I always tweak my headlines like you do for style, clarity, length and impact. However, I also find it helpful to do keyword research to see what terms and phrases are most popular. In that case it’s less about the topic and more about wording (ex. children vs. kids). I also refer to John Morrow’s Headline Hacks whenever I feel stuck.

    I also like how you can give a short list of topics that your audience really loves. I’m starting to narrow that down for my own audience as well.
    Sarah L. Webb recently posted..3 Simple Ways to Deal with Colorism on Television

    • Carol Tice says:

      I actually asked Forbes for a training after about a month because I felt I didn’t get their audience yet, and it was FANTASTIC. That’s where I got clued in on technology and social media.

      I think every writer should do that exercise, especially for your own blog. What are the key things? Look at which posts got the most traffic. What are they about? It’s not that hard to narrow it down and find out what your audience cares about. And then you can get more traffic on your posts. What’s not to like? :-)

  12. Fantastic advice! Thank you so much for taking me through your process. I think writing headlines is my biggest weakness – they are so hard! Any other info like this is extremely welcome. Thank you for the great newsletter.

  13. Daryl says:

    Perfect case study Carol! The way you tweak your pitches and the fact that you’ve gotten such great results shows how important writing an interesting and eye catching headlines.
    Daryl recently posted..Why I Hate Bid Sites Like Odesk and Elance

  14. Oh dear. You just gave me a lot of work. I have drafted several blog posts and after reading your guide to write effective headlines, I had to go though all of my drafts and re-write the blog post titles.

    You are just brilliant.
    Kidambi Badri recently posted..What is the format for retweet?

  15. Rob says:

    The closest thing to a viral headline I’ve written was “Bob Dylan Revisited on Wall Street” during the Occupy Wall Street movement. The problem was that the blog wasn’t about Bob Dylan going to the protests. I was remembering the protest movement of the sixties and “revisiting” it while reading about the Occupy movement. Turned out to be a curse, because for about a year, it was my most viewed post, but readers only stayed for about 15 seconds and I didn’t receive a single comment.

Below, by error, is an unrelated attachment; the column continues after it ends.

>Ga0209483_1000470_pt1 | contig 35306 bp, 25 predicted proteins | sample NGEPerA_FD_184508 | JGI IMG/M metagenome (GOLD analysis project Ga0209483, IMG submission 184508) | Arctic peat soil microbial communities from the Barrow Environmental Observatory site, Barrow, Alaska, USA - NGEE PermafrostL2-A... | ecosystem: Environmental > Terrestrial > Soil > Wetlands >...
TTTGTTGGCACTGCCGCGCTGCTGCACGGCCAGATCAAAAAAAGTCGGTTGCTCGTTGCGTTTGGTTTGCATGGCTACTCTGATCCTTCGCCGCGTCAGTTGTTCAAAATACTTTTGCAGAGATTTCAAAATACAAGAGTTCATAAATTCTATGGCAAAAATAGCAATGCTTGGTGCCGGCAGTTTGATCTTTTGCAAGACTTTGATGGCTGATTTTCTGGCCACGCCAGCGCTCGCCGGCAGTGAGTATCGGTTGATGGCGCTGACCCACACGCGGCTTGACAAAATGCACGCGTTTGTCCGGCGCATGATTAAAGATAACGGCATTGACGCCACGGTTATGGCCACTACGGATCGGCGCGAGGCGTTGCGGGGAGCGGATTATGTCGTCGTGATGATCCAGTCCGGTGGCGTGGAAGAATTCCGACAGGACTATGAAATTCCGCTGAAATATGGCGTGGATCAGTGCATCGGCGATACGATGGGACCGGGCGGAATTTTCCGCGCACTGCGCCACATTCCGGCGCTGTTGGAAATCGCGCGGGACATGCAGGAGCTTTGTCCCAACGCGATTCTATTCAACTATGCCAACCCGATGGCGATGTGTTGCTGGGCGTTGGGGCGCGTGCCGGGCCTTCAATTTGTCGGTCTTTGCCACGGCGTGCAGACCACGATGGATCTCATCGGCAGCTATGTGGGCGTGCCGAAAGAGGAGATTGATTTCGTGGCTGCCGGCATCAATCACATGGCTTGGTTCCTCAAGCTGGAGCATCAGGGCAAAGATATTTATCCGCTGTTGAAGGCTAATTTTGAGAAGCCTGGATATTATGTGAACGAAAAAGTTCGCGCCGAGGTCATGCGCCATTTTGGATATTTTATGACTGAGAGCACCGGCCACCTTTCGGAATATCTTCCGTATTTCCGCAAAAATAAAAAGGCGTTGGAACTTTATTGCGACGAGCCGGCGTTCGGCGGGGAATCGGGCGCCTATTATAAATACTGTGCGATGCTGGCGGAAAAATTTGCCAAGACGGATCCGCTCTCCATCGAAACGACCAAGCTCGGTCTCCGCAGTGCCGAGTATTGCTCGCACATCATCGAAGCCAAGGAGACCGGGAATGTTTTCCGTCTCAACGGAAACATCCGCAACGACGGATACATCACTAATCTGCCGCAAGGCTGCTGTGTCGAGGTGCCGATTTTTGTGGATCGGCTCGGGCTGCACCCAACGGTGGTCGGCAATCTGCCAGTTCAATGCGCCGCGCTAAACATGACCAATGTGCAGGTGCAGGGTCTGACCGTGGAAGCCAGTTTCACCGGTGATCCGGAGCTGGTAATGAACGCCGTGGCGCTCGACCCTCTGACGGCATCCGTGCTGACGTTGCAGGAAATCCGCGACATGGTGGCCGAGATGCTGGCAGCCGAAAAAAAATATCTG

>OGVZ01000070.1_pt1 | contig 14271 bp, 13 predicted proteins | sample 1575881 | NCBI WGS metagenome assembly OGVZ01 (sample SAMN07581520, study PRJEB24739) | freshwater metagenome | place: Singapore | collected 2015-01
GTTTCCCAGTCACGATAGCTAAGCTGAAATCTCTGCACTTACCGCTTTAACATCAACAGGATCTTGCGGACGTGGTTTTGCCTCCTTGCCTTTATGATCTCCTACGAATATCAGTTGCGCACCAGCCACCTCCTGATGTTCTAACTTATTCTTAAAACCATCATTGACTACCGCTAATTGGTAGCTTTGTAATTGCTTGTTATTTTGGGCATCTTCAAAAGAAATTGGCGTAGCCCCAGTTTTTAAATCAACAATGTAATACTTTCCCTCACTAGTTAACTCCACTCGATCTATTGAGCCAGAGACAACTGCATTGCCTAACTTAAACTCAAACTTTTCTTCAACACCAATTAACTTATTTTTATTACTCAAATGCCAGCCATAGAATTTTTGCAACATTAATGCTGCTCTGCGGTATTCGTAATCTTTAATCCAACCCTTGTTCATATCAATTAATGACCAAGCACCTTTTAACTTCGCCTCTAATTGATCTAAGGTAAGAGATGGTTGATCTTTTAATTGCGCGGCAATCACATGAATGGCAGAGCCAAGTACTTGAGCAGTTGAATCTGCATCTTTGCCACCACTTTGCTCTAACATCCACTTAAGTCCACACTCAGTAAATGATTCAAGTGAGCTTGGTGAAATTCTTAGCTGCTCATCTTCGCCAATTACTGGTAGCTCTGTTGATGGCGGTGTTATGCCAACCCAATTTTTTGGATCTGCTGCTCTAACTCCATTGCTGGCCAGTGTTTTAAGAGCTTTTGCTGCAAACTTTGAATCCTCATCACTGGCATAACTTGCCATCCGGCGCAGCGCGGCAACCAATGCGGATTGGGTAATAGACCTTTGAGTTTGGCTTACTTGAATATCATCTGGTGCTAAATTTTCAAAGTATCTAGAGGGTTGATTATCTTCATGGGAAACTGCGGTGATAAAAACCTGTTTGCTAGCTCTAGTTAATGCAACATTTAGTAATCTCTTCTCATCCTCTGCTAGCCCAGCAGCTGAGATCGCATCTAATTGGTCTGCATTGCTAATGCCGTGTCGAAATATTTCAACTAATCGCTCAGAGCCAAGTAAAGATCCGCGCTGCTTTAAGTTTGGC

The moral of the story for me was to write headlines that will grab their intended audience and give them what they’re looking for.
    Rob recently posted..Revisiting Charles Bukowski

  16. This is a GREAT case study Carol and also an awesome example of how far freelance blogging can go, I mean writing for Forbes is one thing, smashing 600k views in 1 day backed up by another 300k+ day? Just insane.

    I wasn’t planning on giving the headline competition a crack but blogging is all about putting yourself out there right and pushing past our limits, so here we go.

    The idea: “How life experiences make you a better writer”

    Headline options:
    The One Asset a Writer Needs, Life Experience
    The Writers Greatest Asset, Life
    How to Become the Best Writer You Can Be – Live More
    One Simple Step To Becoming a Better Writer (Hint: You’re Already Doing It) – too long?

    I guess these are just a few ideas coming to mind, Not really sure if any are actually that strong.

    Would love to hear your feedback Carol!

    Thanks Heaps!
    Jackson Anderson recently posted..Freelance Writing, Why It’s for Me and Probably You Too!

    • Carol Tice says:

      Jackson, the contest was actually held on Twitter back on Friday.

      But…all those headlines have the same problem. No mystery or need to read. I can see everything you want me to know in the headline. That’s always a problem. Except that last one — but it’s too long, as you guessed. Hint: Try to get the “becoming” out of it — long being verbs are problematic in headlines.

      • Jackson says:

        Ahh yeah it was too haha way to lag on it!

        Anyways I appreciate you taking your time to give me feedback and the tip on the final one!

        It’s funny how you can be blind to such things when writing them but upon further reading with your advice it’s clear as day to why they would perform so badly!

        Thanks again!